Seb Coe on Marketing The Sport: One Size Doesn’t Fit All
February 27, 2015
Double Olympic gold and silver medalist, 11-time world record holder and 2012 London Olympics chairman Sebastian Coe is running to succeed Lamine Diack as the next head of the IAAF.
We’re honored that Coe has chosen LetsRun.com as the venue to make his case for the presidency to the U.S. track and field and world (and mid-d and distance fans across the globe). Recently, Coe sat down for an interview with Brendan Foster, the 1972 Olympic 10,000m bronze medalist and founder of Nova International, and talked about his vision for the sport moving forward. The interview, which has been broken up into five parts, is being released first on LetsRun.com. We’ll release one video for five days straight.
The fourth video, just 2:53 long, in which Coe talks about moving money from IAAF headquarters in Monaco to the member federations so they can help grow the sport in a way that makes sense for the local market, appears below. We’ve provided a transcript of some the day four video below the video.
Video by FilmNova Sport Production – filmnova.com.
Brendan Foster: One of your views of the sport is the sport has to be in a financially healthier position, it has to maximize its income in order to redistribute that income to encourage the development of the sport. Is that something you see as achievable?
Seb Coe: Yes I do, and it’s really important. We have 213 federations now — South Sudan became a part of the family just a few months ago. We have to put the member federations in the best possible position to deliver the sport in the way they know there is a local interest, and that will mean redefining budgets, it will mean moving funding from the center and giving those member federations a better chance to do that. I don’t think the sport any longer can be delivered in the way that we’ve been delivering it in the past. That’s not a criticism of the past — it’s just to say that when you have a sport with 213 federations and you are across such huge continents [it has to be done locally].
If you look at Asia for instance, Asia technically runs from Qatar through to the Philippines, from Sri Lanka to northern China. Now, how are you going to deliver a one-size-fits-all, with just one marketing strategy, for the whole of that continent? So we’ve got to find the key drivers of growth for the sport and we’ve got to be able deliver that sport in a much more flexible way. We have to create sponsorship programs that enable the federations to be able to deliver better sporting opportunities, the creation of events, partnerships with universities and making sure the athletes that are wanting education attainment [are getting it].
You know we are having this discussion at the moment about the transference of allegiance, well that’s a complicated process. We sort of tend to think that most athletes move to another country simply to advance their competitive, athletic [opportunities]. Actually a lot go for educational advancement, a lot go because families move. You know we are in a global society here and we have to give as many reasons for athletes to remain in their continents and to become the role models, like the African athletes have become and are, and to create those opportunities we can only do that by broadening the scope of our sponsors and making sure that those sponsorships are really trickling down to the grassroots and the member federations, who know better than I do, sitting in the center, how to deliver the sport.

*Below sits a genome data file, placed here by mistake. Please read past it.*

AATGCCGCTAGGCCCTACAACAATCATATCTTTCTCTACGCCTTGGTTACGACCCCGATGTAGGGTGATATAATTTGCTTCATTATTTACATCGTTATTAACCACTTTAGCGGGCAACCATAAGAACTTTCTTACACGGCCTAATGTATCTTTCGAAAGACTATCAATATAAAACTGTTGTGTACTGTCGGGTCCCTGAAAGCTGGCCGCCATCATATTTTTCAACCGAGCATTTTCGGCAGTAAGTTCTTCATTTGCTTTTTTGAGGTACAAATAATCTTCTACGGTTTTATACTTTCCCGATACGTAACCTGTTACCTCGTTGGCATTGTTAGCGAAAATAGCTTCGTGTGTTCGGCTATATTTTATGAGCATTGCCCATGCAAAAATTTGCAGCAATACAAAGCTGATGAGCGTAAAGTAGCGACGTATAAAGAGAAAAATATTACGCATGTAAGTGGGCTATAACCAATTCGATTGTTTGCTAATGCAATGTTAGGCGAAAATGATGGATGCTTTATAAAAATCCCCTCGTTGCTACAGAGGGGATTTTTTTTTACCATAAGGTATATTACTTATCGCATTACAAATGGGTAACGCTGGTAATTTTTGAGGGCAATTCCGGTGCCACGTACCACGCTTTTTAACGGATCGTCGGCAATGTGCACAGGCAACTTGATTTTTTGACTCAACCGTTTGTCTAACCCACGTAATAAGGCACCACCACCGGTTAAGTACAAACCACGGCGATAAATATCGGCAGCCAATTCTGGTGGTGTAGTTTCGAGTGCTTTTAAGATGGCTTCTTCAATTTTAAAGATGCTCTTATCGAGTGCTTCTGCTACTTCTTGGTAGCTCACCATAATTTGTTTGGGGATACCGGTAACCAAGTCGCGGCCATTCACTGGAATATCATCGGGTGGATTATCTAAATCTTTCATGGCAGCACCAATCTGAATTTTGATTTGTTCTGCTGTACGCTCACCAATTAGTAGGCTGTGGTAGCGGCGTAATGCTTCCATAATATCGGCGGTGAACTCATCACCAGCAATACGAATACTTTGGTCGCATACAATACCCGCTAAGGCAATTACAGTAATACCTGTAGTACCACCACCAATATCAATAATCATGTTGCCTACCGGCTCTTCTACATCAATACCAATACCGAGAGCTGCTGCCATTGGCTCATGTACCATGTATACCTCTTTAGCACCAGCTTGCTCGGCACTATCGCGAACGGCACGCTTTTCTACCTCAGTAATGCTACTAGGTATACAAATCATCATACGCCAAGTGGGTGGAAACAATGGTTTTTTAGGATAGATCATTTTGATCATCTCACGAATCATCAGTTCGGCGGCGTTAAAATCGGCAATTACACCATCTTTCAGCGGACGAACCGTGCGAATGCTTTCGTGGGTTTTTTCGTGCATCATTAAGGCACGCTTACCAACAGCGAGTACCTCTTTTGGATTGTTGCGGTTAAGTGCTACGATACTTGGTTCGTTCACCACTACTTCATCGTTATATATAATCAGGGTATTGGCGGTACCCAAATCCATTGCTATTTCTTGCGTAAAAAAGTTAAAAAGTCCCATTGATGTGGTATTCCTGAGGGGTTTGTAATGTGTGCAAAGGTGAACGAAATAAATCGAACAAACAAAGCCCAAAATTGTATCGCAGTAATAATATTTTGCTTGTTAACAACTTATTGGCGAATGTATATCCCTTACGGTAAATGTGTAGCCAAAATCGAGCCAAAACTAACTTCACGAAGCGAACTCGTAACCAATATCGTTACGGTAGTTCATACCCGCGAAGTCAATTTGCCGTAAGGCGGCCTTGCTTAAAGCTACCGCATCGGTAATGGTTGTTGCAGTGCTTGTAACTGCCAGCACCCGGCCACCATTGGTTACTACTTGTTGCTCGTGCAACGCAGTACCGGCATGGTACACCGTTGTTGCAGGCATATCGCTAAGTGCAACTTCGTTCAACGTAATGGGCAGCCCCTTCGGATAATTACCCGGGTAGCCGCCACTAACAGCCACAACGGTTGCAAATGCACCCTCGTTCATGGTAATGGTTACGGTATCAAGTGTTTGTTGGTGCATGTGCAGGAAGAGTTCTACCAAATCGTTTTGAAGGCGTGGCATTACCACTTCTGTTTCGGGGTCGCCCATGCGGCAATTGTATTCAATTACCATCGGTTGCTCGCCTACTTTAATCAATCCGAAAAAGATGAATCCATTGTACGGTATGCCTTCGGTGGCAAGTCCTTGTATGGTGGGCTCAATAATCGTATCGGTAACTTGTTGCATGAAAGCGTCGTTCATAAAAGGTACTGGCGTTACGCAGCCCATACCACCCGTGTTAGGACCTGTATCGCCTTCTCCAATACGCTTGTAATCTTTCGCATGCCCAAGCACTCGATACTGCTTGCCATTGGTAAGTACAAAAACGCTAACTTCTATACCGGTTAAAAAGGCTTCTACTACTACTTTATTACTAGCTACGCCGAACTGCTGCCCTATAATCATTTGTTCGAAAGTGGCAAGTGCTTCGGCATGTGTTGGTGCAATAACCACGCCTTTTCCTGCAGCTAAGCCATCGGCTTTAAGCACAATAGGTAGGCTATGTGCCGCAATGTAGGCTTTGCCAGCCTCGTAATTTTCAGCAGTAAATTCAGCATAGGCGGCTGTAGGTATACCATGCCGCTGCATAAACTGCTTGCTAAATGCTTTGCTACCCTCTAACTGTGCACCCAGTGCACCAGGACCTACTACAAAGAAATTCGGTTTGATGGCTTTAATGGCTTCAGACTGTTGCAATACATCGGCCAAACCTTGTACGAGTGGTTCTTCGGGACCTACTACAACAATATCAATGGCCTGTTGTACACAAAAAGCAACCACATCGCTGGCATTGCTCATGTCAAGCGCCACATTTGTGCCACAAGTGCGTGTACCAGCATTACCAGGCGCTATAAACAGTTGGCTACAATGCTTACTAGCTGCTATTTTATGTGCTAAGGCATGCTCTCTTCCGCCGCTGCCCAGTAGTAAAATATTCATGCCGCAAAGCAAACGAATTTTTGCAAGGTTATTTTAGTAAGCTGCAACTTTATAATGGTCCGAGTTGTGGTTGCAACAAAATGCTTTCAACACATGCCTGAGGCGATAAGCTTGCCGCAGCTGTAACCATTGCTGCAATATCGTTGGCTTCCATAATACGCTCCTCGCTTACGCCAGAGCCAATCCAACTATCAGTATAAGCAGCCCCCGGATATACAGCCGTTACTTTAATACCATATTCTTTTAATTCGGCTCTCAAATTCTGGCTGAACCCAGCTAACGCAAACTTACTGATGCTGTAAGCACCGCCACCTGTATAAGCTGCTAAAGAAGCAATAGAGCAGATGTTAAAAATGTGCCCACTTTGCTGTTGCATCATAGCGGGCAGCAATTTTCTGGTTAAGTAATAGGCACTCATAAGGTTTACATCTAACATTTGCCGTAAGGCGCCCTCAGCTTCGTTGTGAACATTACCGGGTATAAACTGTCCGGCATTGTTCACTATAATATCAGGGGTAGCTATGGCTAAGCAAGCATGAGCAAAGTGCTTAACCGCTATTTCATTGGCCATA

Day 1: Seb Coe States His Case For The IAAF Presidency (Intro & Summary)
“There’s not a sport in the world that has that universality (213 nations), that global reach [of athletics]. It’s tougher to get a medal in a track and field championship than any other sport. But the sport has its challenges. I think we recognize that we’ve struggled, valiantly on occasions, but we have struggled to connect with the next generation…I take great exception to people from outside our sport trying to redesign our sport because they don’t fundamentally understand the nature, the history and the philosophy of it….If I’m in a position to shape the future of my sport, why on earth would I not want to do that?”
Day 2: Seb Coe On Why Trust In The Sport Is Critical/Why Drugs Must Be Eradicated “Fair play starts at the very top of the sport… The tone and style is set from the top… It’s absolutely vital that people believe in our sport….The spectators going into those stadiums have to go to know what they are watching is real…We have to be open about this… I’ve always, always preferred to the face short-term embarrassment than the long-term genteel decline… This is not a war we can lose.”
Day 3: Seb Coe On Growing The Sport Commercially For The Athletes
“We’ve got a sport, I think we’ve got to create a movement…. There are millions of people around the globe that run. I don’t think enough of them see what they do as being related in any way with Usain Bolt does. I think we’ve got to create a running movement…What sport is better placed to actually make a difference [with obesity] than athletics?…We need to do more to explain the fee structure and income structure. I’ve never had a problem about appearance money. I think we should be really open about that. I don’t think we should be too coy or shy.”
Day 4: On Marketing The Sport Across 213 Member Federations – One Size Doesn’t Fit All Coe advocates moving money from Monaco to the member federations who know what works best locally. “We have to put the member federations in the best possible position to deliver the sport in the way they know there is a local interest….We’ve got to find the key drivers of growth for the sport and we’ve got to be able deliver that sport in a much more flexible way.”